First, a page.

At The Motley Fool, we poke plenty of fun at Wall Street analysts and their endless cycle of upgrades, downgrades, and "initiating coverage at neutral." In our recurring column, "This Just In," we cover the most headline-worthy upgrades and downgrades, testing the analysts' logic and examining their records to help you decide whether they're worth listening to at all.

In "Get to Know a Guru," we go another route. Here, we use upgrade and downgrade news as a springboard to introduce you to some of the lesser-known names in analyst-land. Up this week: Henley & Co.

A star is born
An unfamiliar name (to me, at least) popped up on MSN Money's Friday tally of analyst downgrades, when an outfit by the name of "Henley & Co." initiated coverage on McAfee (NYSE:MFE) by slapping a "buy" rating on the Internet security software firm. "McAfee" -- that's a name we all know. But if you're wondering just who the heck Henley & Co. is, you're not alone.

Fact is, Henley is a bit of an enigma on Motley Fool CAPS, where we require a player to make seven up-or-down calls before assigning it a rank. Before rating McAfee, Henley had only six ratings to its name. Now, it has seven. In honor of its debut into the CAPS rankings, today we're going to try to ...

Get to know this guru
Uniondale, N.Y.-based Henley has been in business for more than 20 years, but according to its website, it still has only one research analyst on staff. The website contains little additional information about the firm, the most notable omission being the origin of its name. The analyst isn't named Henley. Neither is the founder, president, and CEO (one man, three hats). Nor are any of the other three named senior executives. I'm at a loss. Maybe the founder was an Eagles groupie.

Are these guys any good?
But enough about the firm's (limited) biography. What we really want to know about is its resume. When Henley & Co. speaks, should investors listen?

Although we've still got only limited data to work with, my first instinct is to answer: "No." With the required seven picks under its belt, Henley boasts only a 29% record for accuracy, and a sub-20th-percentile CAPS rating. Reviewing its picks, we find two winners and five losers:

Henley Says:

CAPS Says:

Henley 's Pick Beating (Lagging) S&P by:

Internet Capital Group (NASDAQ:ICGE)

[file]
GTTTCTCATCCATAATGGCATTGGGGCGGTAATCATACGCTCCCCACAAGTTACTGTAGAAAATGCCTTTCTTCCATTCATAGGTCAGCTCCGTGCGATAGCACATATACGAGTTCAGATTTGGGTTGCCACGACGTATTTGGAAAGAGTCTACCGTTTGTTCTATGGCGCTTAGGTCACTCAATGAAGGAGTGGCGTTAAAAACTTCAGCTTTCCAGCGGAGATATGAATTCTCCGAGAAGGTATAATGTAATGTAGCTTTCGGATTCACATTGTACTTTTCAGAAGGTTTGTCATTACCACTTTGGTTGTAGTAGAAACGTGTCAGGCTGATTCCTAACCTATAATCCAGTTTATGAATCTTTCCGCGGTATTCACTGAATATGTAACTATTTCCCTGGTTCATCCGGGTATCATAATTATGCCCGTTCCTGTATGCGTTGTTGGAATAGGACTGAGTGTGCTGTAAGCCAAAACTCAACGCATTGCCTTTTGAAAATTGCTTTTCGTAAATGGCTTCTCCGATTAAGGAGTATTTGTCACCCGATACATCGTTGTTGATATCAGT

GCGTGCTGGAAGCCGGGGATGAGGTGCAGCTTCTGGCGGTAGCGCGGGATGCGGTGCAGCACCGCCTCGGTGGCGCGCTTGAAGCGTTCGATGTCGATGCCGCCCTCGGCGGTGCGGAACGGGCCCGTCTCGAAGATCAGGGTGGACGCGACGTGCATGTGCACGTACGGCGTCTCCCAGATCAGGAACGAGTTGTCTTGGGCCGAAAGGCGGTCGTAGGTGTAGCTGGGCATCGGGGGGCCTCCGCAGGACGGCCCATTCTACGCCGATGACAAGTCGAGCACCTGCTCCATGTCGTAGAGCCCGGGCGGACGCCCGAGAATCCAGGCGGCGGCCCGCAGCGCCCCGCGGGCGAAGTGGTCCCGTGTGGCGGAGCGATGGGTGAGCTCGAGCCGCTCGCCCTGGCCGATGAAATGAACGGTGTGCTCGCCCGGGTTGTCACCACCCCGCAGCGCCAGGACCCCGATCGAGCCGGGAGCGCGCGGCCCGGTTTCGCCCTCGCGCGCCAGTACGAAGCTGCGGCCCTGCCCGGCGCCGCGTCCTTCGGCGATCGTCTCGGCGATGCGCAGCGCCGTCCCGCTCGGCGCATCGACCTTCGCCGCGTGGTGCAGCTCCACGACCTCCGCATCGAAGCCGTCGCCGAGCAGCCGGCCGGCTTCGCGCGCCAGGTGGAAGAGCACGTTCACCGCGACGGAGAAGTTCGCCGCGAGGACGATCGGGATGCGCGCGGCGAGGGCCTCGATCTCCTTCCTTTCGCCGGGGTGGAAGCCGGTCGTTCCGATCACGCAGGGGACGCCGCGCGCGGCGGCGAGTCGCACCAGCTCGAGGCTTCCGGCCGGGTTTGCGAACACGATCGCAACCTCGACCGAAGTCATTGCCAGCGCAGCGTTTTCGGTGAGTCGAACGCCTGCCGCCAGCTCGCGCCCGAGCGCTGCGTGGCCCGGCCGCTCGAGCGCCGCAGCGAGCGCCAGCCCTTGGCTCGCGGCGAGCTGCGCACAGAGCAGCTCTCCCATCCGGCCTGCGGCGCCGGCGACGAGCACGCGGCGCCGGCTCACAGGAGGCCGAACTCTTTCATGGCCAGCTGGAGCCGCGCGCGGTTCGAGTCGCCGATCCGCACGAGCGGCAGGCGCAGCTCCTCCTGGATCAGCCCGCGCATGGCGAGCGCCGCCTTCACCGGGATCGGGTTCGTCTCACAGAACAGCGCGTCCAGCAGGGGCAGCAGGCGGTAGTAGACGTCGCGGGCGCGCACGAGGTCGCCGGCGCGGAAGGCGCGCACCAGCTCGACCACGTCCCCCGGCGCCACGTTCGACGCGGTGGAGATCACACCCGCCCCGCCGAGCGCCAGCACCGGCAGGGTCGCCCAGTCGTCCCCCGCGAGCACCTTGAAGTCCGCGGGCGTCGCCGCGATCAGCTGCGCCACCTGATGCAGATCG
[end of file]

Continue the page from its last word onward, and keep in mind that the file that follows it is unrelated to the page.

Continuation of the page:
Outperform

**

8 points

McAfee

Outperform

**

4 points

Interwoven (NASDAQ:IWOV)

Outperform

***

(2 points)

Lawson Software (NASDAQ:LWSN)

Outperform

****

(4 points)

Safeguard Scientifics (NYSE:SFE)

Outperform

****

(5 points)

Tumbleweed Communications (NASDAQ:TMWD)

Outperform

**

(16 points)

Akamai (NASDAQ:AKAM)

Outperform

****

(28 points)

Caveat: Henley doesn't appear to be in the habit of announcing when it "drops coverage" on a company. According to its website, Henley dropped coverage of two of these stocks -- Akamai and Interwoven, on June 30, 2007. But on CAPS, unless the firm publicly changes its ratings when dropping coverage, the pre-drop rating proceeds under its own momentum until changed.

Separating the analyst from the analyzed
Of course, even if Henley had a stellar record, I can't say I'd agree with its recommendation of McAfee. Why? First off, I don't trust the company's numbers, and for good reason: This company restates its financials more often than most people change their socks, and files its 10-Qs on time less frequently than most people change their names. Investors who hoped to begin receiving reliable data when the company completed its own name change from "Network Associates" to "McAfee" have been gravely disappointed.

Second, even if we assume McAfee's numbers are reliable, the stock would be too expensive. Recent estimates have McAfee selling for a P/E of 40, but expected to grow its earnings at just over 13% per year. That gives the stock a PEG ratio of 1.77 -- unsustainable in my view. Either the analysts are getting it wrong, and McAfee will somehow grow into its valuation, or the analysts are on target, and the stock price must fall. My money's on the latter.

Fools of a feather sometimes fly together. Fool co-founder David Gardner gave up on McAfee more than a year ago, and recommended that Motley Fool Stock Advisor members sell the stock. To learn what caused David to bail out, take a free trial to the newsletter -- it won't cost you a nickel to try.

Fool contributor Rich Smith does not own shares of any company named above. You can find him on CAPS, publicly pontificating under the handle TMFDitty, where he's ranked No. 2,736 out of more than 65,000 players. Akamai is a Rule Breakers recommendation. The Fool has a disclosure policy.